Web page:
Thursday, April 24, 2008

Food Shortages and Prices

Colin Carter and Henry Miller writing in the Orange County Register are discussin rising food prices and how they affect poorer countries more than more prosperous countries.
Price hikes at the supermarket are an inconvenience to consumers in rich countries who are faced with spending more for their milk, eggs, meat and breakfast cereal, but few actually go hungry or are malnourished. In poor countries, however, the doubling of grain prices that has led to an increase in food prices of 60 percent to 70 percent during the past year has been cataclysmic. If a family's income in Africa is a few dollars per day, a grain price shock results in skipped meals and children going hungry.

Food prices have risen relatively faster in poor countries because their populations eat a simpler diet rich in staples – that is, they consume more grains directly, so there are few links in the food-supply chain that can absorb price increases.
So what has cause them, well the United States and Europe have caused a fair share of the damage.
Skyrocketing grain prices are partly due to wrong-headed policy choices in the United States and Europe, where irrational exuberance about biofuels has led to the diversion of vast amounts of cropland from growing food into inefficient fuel production. In December 2007, the U.S. government passed the Energy Independence and Security Act, which raised the mandated volume of renewable fuels (mostly corn-based ethanol) for 2008 from 5.4 billion to 9 billion gallons, a huge increase over a short time. Because the law of supply and demand trumps anything the Congress can produce, we should not be surprised that the price of corn has risen by about 50 percent since December.

A whole bushel of corn yields 2.8 gallons of ethanol, so that to meet the congressional mandates, this year the United States will need to devote more than a quarter of its corn crop to ethanol production. Generous government subsidies for ethanol and mandatory minimum use of so-called "renewable" fuels have removed from the world marketplace a quarter of U.S. corn, which is by far the largest source of this commodity in world markets. Moreover, the price increases caused by politicians' intoxication with corn-derived ethanol has spilled over to wheat and other crops that can substitute for corn.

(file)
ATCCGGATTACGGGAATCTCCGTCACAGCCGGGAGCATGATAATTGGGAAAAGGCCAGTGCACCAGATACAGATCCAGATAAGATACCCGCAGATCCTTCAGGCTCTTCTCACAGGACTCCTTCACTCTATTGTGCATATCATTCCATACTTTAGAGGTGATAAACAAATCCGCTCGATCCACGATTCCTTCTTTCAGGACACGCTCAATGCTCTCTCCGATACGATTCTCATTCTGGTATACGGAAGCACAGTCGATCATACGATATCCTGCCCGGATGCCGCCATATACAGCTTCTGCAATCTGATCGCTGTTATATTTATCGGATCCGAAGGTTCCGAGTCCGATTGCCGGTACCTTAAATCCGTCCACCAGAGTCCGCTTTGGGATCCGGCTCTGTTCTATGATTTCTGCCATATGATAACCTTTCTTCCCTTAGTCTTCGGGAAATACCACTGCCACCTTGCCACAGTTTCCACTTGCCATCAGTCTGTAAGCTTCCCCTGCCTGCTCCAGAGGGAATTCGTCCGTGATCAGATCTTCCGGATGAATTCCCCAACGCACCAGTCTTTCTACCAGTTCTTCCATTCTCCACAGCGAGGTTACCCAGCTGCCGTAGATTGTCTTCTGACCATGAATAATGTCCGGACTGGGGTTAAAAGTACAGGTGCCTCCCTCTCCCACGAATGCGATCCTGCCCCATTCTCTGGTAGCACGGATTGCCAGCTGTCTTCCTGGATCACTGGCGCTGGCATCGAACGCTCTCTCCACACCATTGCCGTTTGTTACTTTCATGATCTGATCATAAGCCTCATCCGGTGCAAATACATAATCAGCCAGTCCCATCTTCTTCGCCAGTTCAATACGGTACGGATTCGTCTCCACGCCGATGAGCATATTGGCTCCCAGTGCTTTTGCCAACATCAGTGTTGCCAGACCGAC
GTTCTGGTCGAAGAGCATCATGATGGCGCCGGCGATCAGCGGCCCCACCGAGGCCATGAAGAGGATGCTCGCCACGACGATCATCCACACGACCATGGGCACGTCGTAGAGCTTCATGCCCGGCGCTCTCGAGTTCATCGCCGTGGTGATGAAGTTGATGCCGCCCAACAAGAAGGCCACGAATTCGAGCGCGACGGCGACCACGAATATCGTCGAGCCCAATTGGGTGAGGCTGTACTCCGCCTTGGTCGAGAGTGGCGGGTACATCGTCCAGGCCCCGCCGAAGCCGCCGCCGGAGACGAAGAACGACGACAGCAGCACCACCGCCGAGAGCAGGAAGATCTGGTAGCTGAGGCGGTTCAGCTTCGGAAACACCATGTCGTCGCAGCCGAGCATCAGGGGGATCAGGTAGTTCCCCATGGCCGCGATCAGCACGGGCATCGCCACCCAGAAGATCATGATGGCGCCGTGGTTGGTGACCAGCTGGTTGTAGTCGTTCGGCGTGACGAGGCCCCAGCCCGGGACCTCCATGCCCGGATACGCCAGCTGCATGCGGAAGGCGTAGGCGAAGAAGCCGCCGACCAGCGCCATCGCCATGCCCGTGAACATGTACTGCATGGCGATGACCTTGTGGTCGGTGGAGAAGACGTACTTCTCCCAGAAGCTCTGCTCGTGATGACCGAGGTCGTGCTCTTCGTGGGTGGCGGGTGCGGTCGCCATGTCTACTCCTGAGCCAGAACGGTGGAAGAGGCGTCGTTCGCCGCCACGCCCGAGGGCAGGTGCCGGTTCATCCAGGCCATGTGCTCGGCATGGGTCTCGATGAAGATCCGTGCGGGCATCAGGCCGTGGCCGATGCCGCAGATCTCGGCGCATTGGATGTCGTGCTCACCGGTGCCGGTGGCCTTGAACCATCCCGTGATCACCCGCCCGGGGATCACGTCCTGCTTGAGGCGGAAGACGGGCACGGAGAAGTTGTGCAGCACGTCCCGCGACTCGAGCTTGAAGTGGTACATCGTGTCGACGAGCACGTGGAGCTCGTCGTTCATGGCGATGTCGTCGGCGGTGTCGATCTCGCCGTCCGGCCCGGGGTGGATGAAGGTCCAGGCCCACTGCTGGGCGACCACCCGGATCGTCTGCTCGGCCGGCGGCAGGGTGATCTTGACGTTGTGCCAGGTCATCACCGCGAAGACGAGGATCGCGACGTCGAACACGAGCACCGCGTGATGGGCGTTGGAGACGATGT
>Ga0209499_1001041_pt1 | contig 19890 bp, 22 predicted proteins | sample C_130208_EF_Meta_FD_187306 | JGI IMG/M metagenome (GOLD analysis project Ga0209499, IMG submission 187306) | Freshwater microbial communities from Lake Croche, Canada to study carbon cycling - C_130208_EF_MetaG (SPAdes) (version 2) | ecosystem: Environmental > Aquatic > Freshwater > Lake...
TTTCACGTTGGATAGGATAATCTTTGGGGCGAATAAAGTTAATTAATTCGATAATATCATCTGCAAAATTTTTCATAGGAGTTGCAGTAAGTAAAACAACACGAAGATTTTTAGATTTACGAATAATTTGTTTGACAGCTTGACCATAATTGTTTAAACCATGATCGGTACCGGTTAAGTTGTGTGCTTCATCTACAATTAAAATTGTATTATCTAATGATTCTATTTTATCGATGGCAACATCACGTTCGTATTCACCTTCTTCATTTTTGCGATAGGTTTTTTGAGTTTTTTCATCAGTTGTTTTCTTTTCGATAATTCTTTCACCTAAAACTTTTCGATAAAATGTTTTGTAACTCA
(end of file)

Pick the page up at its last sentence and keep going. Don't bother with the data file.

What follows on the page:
This is sort of a basic economics question.

There is a finite amount of grains, including corn, wheat, rice, etc., that can be grown in a given year. Therefore the question is really about the allocation of resources amount its particular uses. A bushel of corn can be used to feed people or feed a machine to make ethanol, but not both things. When the allocation of resources is governed by market forces, generally the allocation will be the best balance. But when the govenrment gets involved, by, for example, mandating a certain amount of bio-fuel production, there is a fall-out and that usually means higher prices for someone and there are substantial portions of the world population cannot absorb those prices.

Conflict is inevitable in these conditions, one only hopes that bio-fuel happy governments will come to their senses sooner or later.

No comments: